Themes and Meanings
As John Edgar Wideman indicates in an epigraph to the collection of short stories commencing with “Damballah,” the paternal sky deity of this name—“himself unchanged by life, and . . . at once the ancient past and the assurance of the future”—embodies the concepts of unity and history. Ryan’s invocation to this god, then, belies how he and other slaves are scattered in strange lands, severed from their families, tribes, and cultures. In addition to this physical displacement, Wideman suggests how, brainwashed to view the gods of “wild African niggers” as inauthentic, the plantation-born blacks are estranged from real powers such as Damballah and in turn have embraced the bogus Christianity taught them by whites.
Aunt Lissy, for example, is appalled when Ryan shouts Damballah’s name during a black preacher’s sermon on “Sweet Jesus the Son of God.” Her horror at what he has done reflects the typical longtime slave’s attitude that anyone, black or white, who is not a Christian is hedonistic, savage, and insane. However, she is the crazy one for accepting a Christianity that condones rather than condemns her enslavers’ harsh treatments.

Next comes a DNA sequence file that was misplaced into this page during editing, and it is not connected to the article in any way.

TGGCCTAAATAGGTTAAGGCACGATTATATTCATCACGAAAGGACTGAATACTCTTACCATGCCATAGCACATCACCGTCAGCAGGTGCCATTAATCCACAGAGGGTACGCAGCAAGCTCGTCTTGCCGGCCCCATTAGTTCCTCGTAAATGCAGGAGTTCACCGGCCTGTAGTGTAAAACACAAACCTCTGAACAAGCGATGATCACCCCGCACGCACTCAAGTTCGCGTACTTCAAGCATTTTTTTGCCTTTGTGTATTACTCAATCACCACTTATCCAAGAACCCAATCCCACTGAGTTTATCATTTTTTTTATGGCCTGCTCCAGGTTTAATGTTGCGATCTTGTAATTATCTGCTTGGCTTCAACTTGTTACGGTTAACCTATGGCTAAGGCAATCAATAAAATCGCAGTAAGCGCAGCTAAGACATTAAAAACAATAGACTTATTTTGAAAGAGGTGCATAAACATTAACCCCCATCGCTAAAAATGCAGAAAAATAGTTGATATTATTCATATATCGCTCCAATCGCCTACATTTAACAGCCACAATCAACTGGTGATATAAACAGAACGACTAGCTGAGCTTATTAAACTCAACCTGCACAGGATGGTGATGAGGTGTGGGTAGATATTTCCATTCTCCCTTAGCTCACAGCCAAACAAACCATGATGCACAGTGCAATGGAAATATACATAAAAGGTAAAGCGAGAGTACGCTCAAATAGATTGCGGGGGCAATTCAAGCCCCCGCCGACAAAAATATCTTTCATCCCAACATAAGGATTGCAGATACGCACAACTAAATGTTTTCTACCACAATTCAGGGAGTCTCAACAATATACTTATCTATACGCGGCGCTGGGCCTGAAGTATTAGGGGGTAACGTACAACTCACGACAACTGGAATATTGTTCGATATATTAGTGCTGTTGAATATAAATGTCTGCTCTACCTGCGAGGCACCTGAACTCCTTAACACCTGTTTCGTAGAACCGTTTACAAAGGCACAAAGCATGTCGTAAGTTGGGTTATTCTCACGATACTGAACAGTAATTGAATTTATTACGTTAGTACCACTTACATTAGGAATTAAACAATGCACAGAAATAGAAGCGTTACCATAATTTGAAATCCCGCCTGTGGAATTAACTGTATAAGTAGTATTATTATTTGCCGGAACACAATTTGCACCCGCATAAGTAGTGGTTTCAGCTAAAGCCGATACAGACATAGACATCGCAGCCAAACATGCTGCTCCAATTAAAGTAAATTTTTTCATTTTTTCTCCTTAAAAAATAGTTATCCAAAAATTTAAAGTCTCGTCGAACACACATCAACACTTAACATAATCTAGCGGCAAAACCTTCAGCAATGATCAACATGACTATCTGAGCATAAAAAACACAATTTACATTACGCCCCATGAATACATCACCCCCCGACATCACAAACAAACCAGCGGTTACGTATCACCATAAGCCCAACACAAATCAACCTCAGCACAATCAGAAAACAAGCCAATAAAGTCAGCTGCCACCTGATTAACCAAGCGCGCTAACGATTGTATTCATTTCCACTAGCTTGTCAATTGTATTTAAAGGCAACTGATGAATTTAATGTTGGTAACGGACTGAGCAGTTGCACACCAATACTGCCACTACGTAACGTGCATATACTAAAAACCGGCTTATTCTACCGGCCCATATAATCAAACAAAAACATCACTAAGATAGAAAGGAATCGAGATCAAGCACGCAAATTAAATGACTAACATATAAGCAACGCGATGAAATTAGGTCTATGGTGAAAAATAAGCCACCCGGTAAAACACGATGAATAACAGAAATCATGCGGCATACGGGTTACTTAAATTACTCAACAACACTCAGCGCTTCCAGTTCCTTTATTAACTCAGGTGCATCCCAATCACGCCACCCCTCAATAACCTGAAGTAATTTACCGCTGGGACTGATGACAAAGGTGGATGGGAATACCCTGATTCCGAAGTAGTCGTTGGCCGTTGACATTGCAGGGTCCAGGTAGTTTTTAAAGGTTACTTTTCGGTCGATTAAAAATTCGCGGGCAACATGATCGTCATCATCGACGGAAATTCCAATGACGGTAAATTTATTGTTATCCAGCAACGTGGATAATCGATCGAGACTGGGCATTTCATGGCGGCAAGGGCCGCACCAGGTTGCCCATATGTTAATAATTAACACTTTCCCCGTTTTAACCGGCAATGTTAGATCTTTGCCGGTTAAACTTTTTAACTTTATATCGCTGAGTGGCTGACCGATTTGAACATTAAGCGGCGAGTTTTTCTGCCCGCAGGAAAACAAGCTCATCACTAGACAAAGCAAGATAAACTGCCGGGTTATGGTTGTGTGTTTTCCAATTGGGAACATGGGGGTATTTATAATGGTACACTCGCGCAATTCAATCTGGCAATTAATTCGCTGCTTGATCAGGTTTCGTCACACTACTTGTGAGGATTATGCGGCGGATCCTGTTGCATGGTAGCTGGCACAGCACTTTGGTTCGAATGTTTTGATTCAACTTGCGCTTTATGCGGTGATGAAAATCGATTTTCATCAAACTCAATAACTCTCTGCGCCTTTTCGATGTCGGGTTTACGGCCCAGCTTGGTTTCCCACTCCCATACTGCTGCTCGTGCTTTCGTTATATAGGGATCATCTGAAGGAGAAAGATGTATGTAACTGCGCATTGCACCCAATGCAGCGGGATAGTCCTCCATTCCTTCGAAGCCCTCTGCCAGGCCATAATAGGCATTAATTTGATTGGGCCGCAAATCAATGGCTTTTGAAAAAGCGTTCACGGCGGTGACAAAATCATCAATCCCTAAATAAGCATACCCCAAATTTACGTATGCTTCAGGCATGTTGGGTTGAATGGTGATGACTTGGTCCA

In fact, in his behavior Master himself is unchristian. He justifies as “my Christianizing project” his bondage of blacks, of which Ryan’s in particular culminates with a murder by “ax and tongs, branding iron and other tools” wielded by several able-bodied whites. Though...
(The entire section is 431 words.)